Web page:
There are general revenues and expenses that are allocated to non-specific athletic department buckets. It is clear that if these were allocated to individual sports programs that football would take a good chunk of both the revenues and the expenses. We could argue where those might fairly go, but there is no way that allocation would end up with another net $15M coming in from football.

There is simply no way Cal loses billions of dollars in future alumni donations if it doesn't have big time football, unless you are taking that number over like 10,000 years. Cal barely gets "billions" in donations and the large majority of those are coming from sources that don't care about Cal football, whether big donors who have never given to Cal athletics, or corporations and other large entities that are contributing for clearly academic reasons. Clearly a large portion of our students and alums (I would have no way of calculating a percentage) do not care about football and do not donate because of it. I don't think you can claim that a school that gets a total of $15M in donations a year to athletic operating revenue is going to lose billions in donations to the academic side, when those donors could completely fund all of the operating expenses for football by donating $45M a year, or a fraction of the amount they would supposedly withhold from academic donations. Will they lose donations? - yes. Will they be in the billions? No. I think it is questionable that there are numbers to back up that long term donations will be significantly impacted, but if we are going to have an adequate conversation about this, it can't start with assertions of billions of dollars lost out of thin air.


Facts mean nothing when discussing sportzball.
BearlyCareAnymore
How long do you want to ignore this user?
calumnus said:

Unit2Sucks said:

Question for the title IX experts - is there any reason we can't limit scholarships in non-revenue sports to California residents eligible for in-state tuition? It seems silly to me that out of state tuition is "charged" to athletics to begin with, but given that it is, and that money matters, why shouldn't we do this?




We should as a first pass. First, let me say, "charging" out of state tuition is just an accounting exercise. There is not a true additional expense on the academic side. There should really be a incremental cost study done to understand the true budget situation.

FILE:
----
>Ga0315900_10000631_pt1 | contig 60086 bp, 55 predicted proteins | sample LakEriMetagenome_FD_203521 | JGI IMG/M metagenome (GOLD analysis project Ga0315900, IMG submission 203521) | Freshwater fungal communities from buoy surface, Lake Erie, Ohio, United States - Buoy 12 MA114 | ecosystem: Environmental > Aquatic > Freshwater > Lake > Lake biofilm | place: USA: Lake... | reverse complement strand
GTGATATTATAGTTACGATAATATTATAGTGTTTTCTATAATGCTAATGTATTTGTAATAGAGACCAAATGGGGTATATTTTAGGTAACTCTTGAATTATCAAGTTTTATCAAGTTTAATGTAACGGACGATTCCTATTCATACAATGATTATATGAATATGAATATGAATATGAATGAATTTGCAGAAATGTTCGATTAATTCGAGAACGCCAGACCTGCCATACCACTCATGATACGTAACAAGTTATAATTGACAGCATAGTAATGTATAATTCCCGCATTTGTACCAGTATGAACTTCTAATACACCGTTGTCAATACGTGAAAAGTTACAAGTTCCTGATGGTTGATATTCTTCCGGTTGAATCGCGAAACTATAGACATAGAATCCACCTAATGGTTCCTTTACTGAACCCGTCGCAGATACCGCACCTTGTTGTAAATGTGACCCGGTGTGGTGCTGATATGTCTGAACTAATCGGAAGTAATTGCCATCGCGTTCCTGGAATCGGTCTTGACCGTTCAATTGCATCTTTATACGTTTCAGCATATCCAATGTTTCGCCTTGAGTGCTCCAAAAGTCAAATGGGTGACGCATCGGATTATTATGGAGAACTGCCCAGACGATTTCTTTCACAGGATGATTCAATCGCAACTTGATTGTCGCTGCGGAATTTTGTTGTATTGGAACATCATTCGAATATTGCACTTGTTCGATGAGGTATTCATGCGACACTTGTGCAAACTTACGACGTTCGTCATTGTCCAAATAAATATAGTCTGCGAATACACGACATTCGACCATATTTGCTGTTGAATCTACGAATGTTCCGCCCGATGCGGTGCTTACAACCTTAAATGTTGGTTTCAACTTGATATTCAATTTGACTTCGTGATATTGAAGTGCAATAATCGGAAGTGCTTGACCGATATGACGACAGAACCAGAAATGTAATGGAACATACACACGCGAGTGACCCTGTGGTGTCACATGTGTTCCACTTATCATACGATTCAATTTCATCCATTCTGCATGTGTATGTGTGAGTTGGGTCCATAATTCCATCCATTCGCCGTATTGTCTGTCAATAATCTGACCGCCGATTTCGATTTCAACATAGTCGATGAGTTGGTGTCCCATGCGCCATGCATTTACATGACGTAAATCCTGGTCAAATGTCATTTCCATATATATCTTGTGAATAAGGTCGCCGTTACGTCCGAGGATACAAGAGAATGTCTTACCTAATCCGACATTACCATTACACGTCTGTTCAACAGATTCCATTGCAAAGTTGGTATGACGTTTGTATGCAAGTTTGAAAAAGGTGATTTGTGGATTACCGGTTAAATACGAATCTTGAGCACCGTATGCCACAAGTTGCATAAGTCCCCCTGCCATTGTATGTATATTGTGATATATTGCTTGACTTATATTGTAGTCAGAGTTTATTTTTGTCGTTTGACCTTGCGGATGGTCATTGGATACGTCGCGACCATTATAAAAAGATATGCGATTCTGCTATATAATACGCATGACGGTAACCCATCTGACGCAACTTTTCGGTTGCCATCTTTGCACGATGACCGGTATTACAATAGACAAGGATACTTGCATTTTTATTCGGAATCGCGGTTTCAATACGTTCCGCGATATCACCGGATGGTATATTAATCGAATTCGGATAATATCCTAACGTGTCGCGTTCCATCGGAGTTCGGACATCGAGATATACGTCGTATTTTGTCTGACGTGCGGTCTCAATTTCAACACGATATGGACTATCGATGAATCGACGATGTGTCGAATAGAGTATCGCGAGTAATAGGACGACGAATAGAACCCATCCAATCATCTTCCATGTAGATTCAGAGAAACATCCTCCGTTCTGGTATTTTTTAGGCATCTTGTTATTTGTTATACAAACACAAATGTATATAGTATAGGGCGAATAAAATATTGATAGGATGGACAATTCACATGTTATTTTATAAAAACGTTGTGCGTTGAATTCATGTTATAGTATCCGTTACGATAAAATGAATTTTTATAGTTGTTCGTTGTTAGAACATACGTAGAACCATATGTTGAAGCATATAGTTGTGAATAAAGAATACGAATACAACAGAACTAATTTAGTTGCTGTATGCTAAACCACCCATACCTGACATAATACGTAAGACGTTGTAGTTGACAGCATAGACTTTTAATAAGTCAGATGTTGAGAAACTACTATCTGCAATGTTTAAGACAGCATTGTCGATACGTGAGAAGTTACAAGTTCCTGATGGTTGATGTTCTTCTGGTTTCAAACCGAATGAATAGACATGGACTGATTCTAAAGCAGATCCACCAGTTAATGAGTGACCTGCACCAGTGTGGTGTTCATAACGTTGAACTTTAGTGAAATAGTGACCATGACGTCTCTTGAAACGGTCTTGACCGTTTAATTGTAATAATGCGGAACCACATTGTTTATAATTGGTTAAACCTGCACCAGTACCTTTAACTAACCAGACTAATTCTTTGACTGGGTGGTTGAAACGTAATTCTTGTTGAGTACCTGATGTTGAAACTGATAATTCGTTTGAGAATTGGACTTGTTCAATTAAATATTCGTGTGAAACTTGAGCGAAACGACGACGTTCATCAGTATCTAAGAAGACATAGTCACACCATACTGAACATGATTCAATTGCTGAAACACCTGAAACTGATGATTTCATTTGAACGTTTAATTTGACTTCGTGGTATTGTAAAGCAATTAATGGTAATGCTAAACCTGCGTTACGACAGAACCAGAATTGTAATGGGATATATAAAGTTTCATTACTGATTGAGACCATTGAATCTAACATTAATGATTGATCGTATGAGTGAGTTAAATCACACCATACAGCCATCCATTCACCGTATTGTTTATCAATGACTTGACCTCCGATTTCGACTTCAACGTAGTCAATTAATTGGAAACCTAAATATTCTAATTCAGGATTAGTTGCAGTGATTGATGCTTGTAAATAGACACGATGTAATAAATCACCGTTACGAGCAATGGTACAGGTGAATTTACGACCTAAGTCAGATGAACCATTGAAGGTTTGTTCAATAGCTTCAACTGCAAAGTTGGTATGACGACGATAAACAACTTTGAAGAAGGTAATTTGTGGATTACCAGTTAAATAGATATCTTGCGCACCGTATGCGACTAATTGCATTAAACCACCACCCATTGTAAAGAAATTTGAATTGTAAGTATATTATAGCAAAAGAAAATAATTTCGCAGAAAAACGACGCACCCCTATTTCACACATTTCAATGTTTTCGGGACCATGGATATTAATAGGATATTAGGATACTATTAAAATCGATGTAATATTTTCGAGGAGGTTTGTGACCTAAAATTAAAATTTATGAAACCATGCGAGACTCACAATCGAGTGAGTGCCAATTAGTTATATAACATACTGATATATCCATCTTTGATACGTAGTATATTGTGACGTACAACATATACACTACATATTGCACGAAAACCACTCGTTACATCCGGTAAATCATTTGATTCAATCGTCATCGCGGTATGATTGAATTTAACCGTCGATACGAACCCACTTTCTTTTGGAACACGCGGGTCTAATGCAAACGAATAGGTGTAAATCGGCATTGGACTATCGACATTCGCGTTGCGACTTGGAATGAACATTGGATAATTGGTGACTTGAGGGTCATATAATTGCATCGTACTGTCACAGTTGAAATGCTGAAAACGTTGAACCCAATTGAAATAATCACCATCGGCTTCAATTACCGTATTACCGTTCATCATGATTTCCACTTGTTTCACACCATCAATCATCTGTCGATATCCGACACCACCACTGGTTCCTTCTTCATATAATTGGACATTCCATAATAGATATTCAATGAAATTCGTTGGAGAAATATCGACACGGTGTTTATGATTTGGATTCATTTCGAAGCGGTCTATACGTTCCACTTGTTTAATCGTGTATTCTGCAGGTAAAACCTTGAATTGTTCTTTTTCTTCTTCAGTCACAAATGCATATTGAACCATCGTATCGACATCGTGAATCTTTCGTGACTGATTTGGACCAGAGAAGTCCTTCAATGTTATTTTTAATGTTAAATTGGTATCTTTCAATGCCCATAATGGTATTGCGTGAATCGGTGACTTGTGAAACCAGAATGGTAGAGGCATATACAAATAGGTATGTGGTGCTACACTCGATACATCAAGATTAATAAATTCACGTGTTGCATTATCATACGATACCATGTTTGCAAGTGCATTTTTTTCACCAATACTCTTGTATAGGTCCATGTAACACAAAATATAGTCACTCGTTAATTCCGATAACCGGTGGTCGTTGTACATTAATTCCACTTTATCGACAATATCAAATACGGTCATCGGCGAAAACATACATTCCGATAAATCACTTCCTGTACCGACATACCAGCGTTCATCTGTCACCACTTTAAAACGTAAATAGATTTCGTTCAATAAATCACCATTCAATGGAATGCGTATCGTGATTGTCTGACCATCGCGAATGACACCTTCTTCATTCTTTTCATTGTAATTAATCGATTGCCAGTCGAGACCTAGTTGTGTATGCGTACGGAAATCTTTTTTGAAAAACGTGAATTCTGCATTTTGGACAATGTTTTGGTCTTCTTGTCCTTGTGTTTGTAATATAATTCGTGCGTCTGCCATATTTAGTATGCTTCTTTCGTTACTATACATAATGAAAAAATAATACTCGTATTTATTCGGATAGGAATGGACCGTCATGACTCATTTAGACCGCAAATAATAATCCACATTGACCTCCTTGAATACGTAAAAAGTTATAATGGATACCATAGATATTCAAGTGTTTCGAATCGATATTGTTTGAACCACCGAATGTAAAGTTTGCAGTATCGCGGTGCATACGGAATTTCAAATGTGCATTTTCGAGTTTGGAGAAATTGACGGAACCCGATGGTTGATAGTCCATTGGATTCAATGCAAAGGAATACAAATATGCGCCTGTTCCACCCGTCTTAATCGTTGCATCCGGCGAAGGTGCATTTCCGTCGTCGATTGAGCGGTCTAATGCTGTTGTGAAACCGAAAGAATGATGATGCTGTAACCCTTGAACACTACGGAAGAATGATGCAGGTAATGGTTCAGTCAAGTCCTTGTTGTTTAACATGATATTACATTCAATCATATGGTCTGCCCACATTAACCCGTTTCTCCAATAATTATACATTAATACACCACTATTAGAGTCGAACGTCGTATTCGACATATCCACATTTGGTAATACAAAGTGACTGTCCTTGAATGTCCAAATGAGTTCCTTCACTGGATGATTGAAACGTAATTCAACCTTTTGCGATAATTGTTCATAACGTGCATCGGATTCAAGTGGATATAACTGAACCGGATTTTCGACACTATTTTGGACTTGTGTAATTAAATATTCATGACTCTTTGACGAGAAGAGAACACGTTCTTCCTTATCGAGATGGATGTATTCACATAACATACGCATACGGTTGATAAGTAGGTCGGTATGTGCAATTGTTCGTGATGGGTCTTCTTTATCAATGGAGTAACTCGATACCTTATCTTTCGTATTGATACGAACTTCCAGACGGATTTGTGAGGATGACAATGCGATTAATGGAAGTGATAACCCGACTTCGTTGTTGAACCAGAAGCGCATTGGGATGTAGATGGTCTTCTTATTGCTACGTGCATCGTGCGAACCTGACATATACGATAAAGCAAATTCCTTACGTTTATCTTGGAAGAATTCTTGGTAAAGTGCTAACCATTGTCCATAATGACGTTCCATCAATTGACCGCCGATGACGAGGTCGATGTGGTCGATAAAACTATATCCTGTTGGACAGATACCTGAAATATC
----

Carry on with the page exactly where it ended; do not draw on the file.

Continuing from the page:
Back to your question. If football is a full out of state tuition scholarship then we need an equivalent number (actually somewhat more since women are 55% of the Cal population) on the women's side. Focused on one team or allocated throughout the women's teams.

And if the scholarship amount is for in-state tuition it does not preclude an out of state athlete or a donor from making up the difference.

And if the non/revenue admission slots end up being primarily for California in/state student athletes, I think that at least is more in keeping with our mission as California's premier public university. The current model, with revenue sports that skew African American generating guaranteed admissions and scholarships in the Olympic sports that skew white and wealthy is already sketchy. The fact that we hold an admissions slot open and give free admission and room and board for someone from out of state in a sport that few watch and does not generate revenues instead of that slot going to a high achieving California student but non-athlete deserves to be re-examined.

If we ended up with all Californians in the non-revenue sports and were not as competitive in them, is that a problem? Or would we rather not even compete? It again goes to a re-examination of the purpose of sports, especially the non-revenue sports, on campus.

Going further, what if most of the non-revenue sports (other than the women's sports needed to balance out football) were non-scholarship? The only benefit is an admissions slot to a great university, coaching, facilities and the chance to compete in a sport you love? Maybe train for the Olympics? Again, with donors making scholarships available for the sports they love?

The ACC only requires that we send football, mens and women's basketball and either women's soccer (my choice) or women's volleyball to the ACC. Additional sports would be sent as dictated by budget and desire.

The other sports, made up of mostly Californians either on scholarship or not, could compete in the ACC if they have the desire and travel budget or compete in the Big West, made up primarily of other UC students who increasingly will be under a similar model.


The cost of a student attending UC is more than in state tuition and less than out of state tuition, so if you are going to use a true budget figure for one, you need to use it for both, and I don't think you come out ahead doing that.
juarezbear
How long do you want to ignore this user?
BearGoggles said:

Chabbear said:

The one person I know that did both Head Football Coach and AD was Chris Ault at Nevada. https://en.wikipedia.org/wiki/Chris_Ault

Barry Alvarez at Wisconsin

Bo Schembechler at Michigan
Frank Broyles was both at Arkansas. I'm sure there are more examples.
 
×
subscribe Verify your student status
See Subscription Benefits
Trial only available to users who have never subscribed or participated in a previous trial.